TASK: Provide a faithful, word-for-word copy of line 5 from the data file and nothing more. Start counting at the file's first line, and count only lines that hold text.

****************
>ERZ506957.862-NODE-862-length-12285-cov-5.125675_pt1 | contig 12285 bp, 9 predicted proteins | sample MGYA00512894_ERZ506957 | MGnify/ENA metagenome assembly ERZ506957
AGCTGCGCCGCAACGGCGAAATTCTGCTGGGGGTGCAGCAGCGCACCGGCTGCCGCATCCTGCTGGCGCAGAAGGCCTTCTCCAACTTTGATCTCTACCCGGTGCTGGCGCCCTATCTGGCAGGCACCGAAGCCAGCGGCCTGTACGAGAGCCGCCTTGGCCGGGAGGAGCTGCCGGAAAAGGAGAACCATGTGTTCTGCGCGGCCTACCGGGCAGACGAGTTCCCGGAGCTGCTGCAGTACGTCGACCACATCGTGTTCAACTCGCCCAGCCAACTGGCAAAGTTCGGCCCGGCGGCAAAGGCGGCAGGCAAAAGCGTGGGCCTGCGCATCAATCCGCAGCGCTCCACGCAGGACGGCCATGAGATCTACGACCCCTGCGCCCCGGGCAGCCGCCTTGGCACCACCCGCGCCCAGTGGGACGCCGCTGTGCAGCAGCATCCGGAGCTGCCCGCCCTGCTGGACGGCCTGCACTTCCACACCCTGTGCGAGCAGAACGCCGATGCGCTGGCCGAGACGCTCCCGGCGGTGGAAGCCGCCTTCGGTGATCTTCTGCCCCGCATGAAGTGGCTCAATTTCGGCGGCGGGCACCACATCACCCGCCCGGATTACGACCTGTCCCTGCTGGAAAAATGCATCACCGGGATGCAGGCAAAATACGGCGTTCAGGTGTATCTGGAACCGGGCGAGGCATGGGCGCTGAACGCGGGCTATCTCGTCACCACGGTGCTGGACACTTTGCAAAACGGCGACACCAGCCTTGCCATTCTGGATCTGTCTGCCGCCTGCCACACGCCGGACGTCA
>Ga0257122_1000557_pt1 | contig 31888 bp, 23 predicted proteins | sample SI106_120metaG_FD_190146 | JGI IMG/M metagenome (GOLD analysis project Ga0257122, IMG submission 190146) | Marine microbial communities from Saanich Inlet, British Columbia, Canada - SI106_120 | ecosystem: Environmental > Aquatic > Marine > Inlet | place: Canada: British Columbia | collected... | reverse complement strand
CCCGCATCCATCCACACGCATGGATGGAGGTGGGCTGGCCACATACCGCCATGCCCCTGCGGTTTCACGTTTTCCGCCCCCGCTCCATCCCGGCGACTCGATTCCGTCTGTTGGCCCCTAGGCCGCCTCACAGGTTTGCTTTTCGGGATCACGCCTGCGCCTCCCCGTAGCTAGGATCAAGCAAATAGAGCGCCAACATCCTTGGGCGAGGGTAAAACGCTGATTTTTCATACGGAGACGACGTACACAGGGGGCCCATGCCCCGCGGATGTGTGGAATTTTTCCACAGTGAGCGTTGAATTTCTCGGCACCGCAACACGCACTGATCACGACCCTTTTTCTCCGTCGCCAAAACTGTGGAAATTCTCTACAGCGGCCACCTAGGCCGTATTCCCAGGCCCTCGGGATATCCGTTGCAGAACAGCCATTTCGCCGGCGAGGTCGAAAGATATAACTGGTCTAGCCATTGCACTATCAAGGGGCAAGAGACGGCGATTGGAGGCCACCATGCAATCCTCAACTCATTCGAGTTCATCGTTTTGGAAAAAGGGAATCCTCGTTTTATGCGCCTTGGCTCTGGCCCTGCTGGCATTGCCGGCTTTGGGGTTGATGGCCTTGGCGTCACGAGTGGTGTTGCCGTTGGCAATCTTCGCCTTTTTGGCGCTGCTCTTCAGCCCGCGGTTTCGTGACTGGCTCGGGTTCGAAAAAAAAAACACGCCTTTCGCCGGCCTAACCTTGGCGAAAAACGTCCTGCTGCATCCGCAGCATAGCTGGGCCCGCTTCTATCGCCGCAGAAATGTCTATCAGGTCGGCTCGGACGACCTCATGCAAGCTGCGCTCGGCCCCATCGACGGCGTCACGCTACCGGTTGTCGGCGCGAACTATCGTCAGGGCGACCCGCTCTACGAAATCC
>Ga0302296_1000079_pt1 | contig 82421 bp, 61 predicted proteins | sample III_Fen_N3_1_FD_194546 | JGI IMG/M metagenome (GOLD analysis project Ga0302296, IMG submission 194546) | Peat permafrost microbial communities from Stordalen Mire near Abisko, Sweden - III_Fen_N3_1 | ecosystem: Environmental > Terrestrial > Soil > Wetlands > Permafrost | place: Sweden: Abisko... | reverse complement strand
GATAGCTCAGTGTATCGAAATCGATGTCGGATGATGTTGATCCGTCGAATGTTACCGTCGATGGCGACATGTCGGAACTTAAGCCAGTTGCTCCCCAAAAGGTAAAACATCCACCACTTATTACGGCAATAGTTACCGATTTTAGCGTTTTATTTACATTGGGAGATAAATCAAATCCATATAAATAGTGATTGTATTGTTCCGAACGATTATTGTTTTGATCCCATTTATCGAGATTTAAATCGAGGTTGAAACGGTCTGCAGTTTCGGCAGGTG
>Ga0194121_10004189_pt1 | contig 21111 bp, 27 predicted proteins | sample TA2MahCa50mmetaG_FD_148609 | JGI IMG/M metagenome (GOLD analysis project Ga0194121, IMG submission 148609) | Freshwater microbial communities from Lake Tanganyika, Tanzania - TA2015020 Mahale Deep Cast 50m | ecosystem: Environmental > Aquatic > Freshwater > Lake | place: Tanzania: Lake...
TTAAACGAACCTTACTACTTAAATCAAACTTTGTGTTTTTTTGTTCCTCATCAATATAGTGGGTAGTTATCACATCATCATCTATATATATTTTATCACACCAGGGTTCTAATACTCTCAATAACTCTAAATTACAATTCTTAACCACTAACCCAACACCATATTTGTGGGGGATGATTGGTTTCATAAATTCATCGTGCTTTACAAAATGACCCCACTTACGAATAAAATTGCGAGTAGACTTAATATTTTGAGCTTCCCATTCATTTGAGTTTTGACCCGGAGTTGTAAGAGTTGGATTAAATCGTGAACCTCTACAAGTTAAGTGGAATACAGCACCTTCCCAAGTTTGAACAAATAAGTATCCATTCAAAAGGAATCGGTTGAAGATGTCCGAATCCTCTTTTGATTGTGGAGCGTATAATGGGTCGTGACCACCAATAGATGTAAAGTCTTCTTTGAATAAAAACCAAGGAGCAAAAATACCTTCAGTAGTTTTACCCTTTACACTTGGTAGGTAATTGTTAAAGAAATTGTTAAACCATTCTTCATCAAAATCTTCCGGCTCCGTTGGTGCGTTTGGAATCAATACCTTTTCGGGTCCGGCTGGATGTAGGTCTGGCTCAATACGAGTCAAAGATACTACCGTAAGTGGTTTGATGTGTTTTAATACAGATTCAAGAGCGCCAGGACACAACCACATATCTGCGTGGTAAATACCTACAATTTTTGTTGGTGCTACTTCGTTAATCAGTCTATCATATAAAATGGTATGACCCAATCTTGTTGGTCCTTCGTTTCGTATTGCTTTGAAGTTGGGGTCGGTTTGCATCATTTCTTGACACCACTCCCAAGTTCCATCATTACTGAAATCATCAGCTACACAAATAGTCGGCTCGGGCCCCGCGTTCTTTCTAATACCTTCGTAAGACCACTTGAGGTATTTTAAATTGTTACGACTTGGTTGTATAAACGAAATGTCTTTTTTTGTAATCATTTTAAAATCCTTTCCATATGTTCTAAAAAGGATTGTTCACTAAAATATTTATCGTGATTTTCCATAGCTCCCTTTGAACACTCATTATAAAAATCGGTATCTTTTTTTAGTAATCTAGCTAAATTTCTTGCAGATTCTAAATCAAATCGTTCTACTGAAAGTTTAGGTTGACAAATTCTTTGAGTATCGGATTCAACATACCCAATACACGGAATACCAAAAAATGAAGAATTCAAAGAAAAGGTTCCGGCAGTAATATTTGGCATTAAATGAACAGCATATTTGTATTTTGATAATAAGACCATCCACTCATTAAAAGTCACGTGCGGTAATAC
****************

>Ga0302296_1000079_pt1 | contig 82421 bp, 61 predicted proteins | sample III_Fen_N3_1_FD_194546 | JGI IMG/M metagenome (GOLD analysis project Ga0302296, IMG submission 194546) | Peat permafrost microbial communities from Stordalen Mire near Abisko, Sweden - III_Fen_N3_1 | ecosystem: Environmental > Terrestrial > Soil > Wetlands > Permafrost | place: Sweden: Abisko... | reverse complement strand